Considering the cold and other factors during the Winter


Working in cold environments for extended periods of time can put a lot of stress on one’s body, even leading to the possibility of frostbite and hypothermia.

And while firefighters are known to battle blazes, they will also will need to face the cold with the surge of incidents that come with the Winter season.

“It does increase. The numbers due to the different heating appliances that are used,” said Captain Joey Chojnacki of the Hagerstown Fire Department.

Many Winter incidents occur due to uncleaned chimneys, unmanned stoves, and space heaters overcrowding extension cords, Captain Chojnacki says, “that’s a recipe for disaster.” 

But in terms of ingredients for disasters, firefighters and people working outside will also need to look out for the wind.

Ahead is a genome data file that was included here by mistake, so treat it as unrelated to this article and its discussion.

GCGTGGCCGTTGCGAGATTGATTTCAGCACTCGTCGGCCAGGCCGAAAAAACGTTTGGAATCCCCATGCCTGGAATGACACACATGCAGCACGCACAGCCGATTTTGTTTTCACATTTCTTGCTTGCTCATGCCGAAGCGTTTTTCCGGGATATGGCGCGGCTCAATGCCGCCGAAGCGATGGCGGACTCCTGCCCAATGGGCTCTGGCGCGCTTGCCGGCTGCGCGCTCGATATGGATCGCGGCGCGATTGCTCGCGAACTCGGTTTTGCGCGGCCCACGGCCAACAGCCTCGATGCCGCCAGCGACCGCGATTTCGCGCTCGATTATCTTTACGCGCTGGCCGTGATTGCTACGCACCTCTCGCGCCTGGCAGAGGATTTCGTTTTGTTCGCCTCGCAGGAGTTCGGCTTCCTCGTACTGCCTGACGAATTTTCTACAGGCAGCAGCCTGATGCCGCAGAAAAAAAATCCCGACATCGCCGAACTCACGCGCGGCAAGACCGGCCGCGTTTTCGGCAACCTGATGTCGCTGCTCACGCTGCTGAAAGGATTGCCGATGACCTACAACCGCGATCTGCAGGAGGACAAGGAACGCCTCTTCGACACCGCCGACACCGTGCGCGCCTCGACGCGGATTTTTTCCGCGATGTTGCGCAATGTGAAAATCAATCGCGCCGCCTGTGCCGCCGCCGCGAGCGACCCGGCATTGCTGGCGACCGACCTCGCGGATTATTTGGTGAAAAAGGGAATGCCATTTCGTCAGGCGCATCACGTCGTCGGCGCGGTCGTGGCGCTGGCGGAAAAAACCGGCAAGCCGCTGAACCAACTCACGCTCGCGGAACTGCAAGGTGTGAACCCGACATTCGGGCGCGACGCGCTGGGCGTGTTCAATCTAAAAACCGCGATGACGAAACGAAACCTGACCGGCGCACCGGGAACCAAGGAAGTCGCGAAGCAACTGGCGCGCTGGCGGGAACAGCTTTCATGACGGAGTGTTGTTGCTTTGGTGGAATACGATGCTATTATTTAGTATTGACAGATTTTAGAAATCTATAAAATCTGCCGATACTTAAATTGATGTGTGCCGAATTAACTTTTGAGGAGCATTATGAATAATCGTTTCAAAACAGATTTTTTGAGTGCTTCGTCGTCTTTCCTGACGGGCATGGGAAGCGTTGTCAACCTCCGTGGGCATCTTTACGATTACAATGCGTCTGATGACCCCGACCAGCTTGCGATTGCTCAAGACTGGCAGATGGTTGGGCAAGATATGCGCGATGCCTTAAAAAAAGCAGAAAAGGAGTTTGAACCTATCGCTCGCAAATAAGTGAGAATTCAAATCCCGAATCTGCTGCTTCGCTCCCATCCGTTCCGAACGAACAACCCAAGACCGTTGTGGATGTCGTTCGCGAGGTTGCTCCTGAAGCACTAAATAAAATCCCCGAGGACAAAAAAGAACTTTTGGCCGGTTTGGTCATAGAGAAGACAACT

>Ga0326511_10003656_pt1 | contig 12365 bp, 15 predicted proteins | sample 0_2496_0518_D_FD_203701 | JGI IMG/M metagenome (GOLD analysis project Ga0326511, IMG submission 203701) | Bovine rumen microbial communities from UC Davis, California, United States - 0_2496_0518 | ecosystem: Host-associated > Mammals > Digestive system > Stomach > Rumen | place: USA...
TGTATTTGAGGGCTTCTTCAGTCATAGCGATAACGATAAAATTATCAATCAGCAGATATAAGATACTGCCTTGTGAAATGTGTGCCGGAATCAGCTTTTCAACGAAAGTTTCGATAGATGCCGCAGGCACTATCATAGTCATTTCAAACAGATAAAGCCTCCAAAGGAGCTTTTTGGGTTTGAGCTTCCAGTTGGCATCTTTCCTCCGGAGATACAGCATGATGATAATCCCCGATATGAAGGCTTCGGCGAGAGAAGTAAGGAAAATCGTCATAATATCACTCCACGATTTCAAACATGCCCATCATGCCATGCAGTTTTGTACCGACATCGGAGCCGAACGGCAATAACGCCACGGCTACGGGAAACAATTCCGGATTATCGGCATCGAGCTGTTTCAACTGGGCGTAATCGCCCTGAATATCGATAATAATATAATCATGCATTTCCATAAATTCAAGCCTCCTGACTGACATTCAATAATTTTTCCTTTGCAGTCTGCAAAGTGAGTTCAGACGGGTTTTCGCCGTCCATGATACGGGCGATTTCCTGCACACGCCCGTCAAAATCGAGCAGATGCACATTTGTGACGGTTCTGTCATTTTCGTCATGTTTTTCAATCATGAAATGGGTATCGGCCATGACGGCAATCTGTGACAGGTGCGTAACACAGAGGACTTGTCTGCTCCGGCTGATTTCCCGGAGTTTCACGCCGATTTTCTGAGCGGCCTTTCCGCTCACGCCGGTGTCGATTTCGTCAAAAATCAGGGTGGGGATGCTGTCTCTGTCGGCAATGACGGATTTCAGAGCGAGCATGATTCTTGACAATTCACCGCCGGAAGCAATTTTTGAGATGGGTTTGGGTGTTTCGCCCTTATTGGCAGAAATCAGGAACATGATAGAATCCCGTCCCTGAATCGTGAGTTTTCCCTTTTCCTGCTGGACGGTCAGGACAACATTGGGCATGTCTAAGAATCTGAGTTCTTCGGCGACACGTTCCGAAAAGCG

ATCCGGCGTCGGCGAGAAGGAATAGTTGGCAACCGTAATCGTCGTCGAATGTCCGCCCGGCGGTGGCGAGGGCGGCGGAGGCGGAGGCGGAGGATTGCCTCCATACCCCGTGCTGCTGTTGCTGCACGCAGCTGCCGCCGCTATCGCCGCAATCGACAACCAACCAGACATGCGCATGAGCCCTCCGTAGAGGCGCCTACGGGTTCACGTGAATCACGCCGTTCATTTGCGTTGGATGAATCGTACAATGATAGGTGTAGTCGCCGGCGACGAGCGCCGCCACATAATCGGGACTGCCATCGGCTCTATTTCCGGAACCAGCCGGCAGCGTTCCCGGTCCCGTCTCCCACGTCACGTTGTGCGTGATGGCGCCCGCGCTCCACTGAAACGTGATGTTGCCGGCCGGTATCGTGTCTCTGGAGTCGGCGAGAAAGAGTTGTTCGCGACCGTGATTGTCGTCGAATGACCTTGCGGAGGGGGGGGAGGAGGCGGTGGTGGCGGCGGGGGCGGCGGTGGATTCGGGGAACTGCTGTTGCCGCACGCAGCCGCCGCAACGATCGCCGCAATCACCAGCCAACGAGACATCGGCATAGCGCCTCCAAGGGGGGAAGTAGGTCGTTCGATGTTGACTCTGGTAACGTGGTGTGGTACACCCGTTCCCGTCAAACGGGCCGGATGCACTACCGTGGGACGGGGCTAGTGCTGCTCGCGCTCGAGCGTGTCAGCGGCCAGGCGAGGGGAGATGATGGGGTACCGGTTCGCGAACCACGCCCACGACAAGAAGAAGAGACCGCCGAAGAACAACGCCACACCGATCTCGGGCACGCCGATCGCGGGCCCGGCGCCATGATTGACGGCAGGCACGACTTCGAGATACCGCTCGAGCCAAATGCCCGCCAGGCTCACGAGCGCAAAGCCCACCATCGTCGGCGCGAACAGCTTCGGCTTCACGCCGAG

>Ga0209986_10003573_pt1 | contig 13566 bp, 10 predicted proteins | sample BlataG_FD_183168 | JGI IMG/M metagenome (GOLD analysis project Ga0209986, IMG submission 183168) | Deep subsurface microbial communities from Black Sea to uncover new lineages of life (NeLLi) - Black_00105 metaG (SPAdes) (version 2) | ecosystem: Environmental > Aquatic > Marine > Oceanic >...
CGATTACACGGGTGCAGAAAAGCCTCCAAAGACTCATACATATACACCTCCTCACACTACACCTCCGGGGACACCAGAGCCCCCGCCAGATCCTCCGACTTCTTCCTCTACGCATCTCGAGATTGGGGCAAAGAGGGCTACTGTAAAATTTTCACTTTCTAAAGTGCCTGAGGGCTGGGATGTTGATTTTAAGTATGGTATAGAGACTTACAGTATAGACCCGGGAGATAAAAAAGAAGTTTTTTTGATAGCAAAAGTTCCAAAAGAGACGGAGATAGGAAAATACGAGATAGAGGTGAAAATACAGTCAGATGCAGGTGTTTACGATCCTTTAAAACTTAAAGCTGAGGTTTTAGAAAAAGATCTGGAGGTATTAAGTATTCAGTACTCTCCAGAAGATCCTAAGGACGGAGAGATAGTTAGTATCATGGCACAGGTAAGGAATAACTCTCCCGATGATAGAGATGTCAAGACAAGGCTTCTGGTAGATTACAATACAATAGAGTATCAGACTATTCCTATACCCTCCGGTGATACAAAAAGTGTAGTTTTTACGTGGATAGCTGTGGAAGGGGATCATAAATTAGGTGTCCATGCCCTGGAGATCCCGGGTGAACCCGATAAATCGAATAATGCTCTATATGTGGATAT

“The wind is really what drives the windchill down, which is what it feels like on the surface of your skin,” said Meteorologist Derek Bowen, “and when that wind increases and that windchill drops, that is what can cause the frostbite.”

And that is just one of the issues firefighters need to keep in mind when tackling windy situations…

“Wind can be our worst enemy on a fire. You would hear the term wind-driven fire,” said Captain Chojnacki. “It’ll actually cause a chimney effect, push through a residence. Give it the needed oxygen and the air that it needs to progress and grow.”

And whether one is fighting fires or surviving the cold, a firefighter’s gear serves the best of both worlds.

“Being as it is heavy, it does have that thermal protection,” said Captain Chojnacki. “It is a barrier against the wind and cold as well, so it does serve a dual purpose.”

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